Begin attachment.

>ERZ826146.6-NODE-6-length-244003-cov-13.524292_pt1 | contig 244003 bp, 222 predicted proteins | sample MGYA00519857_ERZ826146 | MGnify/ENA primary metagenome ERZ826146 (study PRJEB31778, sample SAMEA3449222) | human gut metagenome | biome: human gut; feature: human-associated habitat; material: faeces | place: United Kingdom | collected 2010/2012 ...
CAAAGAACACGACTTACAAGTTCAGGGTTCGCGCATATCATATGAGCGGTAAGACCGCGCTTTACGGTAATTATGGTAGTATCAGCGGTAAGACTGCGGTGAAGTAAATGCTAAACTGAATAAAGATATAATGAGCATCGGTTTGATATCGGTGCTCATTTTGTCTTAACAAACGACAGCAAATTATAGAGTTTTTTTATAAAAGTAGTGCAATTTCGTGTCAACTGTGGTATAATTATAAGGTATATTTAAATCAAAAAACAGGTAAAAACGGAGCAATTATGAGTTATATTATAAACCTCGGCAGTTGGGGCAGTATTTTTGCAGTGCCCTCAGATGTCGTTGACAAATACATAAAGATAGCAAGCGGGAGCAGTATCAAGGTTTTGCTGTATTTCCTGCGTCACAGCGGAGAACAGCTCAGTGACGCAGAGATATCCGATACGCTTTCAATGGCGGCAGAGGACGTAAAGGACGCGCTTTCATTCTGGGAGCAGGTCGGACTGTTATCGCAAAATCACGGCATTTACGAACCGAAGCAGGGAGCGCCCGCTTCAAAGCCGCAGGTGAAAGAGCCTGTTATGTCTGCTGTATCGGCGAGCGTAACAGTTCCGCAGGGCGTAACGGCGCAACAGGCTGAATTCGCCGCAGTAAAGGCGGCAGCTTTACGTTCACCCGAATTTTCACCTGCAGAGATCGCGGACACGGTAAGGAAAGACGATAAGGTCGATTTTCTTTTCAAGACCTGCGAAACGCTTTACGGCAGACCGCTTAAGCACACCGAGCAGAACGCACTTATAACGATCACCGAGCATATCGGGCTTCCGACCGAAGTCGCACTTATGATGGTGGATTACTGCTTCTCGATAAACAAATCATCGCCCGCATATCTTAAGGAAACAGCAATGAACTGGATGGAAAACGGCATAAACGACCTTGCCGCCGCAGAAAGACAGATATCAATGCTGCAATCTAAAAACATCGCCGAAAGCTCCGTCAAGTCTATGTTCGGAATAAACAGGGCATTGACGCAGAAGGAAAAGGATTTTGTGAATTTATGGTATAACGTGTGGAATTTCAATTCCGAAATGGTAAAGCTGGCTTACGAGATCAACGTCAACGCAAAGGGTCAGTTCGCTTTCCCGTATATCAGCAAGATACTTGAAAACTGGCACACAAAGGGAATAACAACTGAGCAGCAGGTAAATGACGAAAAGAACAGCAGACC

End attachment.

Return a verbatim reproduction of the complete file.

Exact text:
>ERZ826146.6-NODE-6-length-244003-cov-13.524292_pt1 | contig 244003 bp, 222 predicted proteins | sample MGYA00519857_ERZ826146 | MGnify/ENA primary metagenome ERZ826146 (study PRJEB31778, sample SAMEA3449222) | human gut metagenome | biome: human gut; feature: human-associated habitat; material: faeces | place: United Kingdom | collected 2010/2012 ...
CAAAGAACACGACTTACAAGTTCAGGGTTCGCGCATATCATATGAGCGGTAAGACCGCGCTTTACGGTAATTATGGTAGTATCAGCGGTAAGACTGCGGTGAAGTAAATGCTAAACTGAATAAAGATATAATGAGCATCGGTTTGATATCGGTGCTCATTTTGTCTTAACAAACGACAGCAAATTATAGAGTTTTTTTATAAAAGTAGTGCAATTTCGTGTCAACTGTGGTATAATTATAAGGTATATTTAAATCAAAAAACAGGTAAAAACGGAGCAATTATGAGTTATATTATAAACCTCGGCAGTTGGGGCAGTATTTTTGCAGTGCCCTCAGATGTCGTTGACAAATACATAAAGATAGCAAGCGGGAGCAGTATCAAGGTTTTGCTGTATTTCCTGCGTCACAGCGGAGAACAGCTCAGTGACGCAGAGATATCCGATACGCTTTCAATGGCGGCAGAGGACGTAAAGGACGCGCTTTCATTCTGGGAGCAGGTCGGACTGTTATCGCAAAATCACGGCATTTACGAACCGAAGCAGGGAGCGCCCGCTTCAAAGCCGCAGGTGAAAGAGCCTGTTATGTCTGCTGTATCGGCGAGCGTAACAGTTCCGCAGGGCGTAACGGCGCAACAGGCTGAATTCGCCGCAGTAAAGGCGGCAGCTTTACGTTCACCCGAATTTTCACCTGCAGAGATCGCGGACACGGTAAGGAAAGACGATAAGGTCGATTTTCTTTTCAAGACCTGCGAAACGCTTTACGGCAGACCGCTTAAGCACACCGAGCAGAACGCACTTATAACGATCACCGAGCATATCGGGCTTCCGACCGAAGTCGCACTTATGATGGTGGATTACTGCTTCTCGATAAACAAATCATCGCCCGCATATCTTAAGGAAACAGCAATGAACTGGATGGAAAACGGCATAAACGACCTTGCCGCCGCAGAAAGACAGATATCAATGCTGCAATCTAAAAACATCGCCGAAAGCTCCGTCAAGTCTATGTTCGGAATAAACAGGGCATTGACGCAGAAGGAAAAGGATTTTGTGAATTTATGGTATAACGTGTGGAATTTCAATTCCGAAATGGTAAAGCTGGCTTACGAGATCAACGTCAACGCAAAGGGTCAGTTCGCTTTCCCGTATATCAGCAAGATACTTGAAAACTGGCACACAAAGGGAATAACAACTGAGCAGCAGGTAAATGACGAAAAGAACAGCAGACC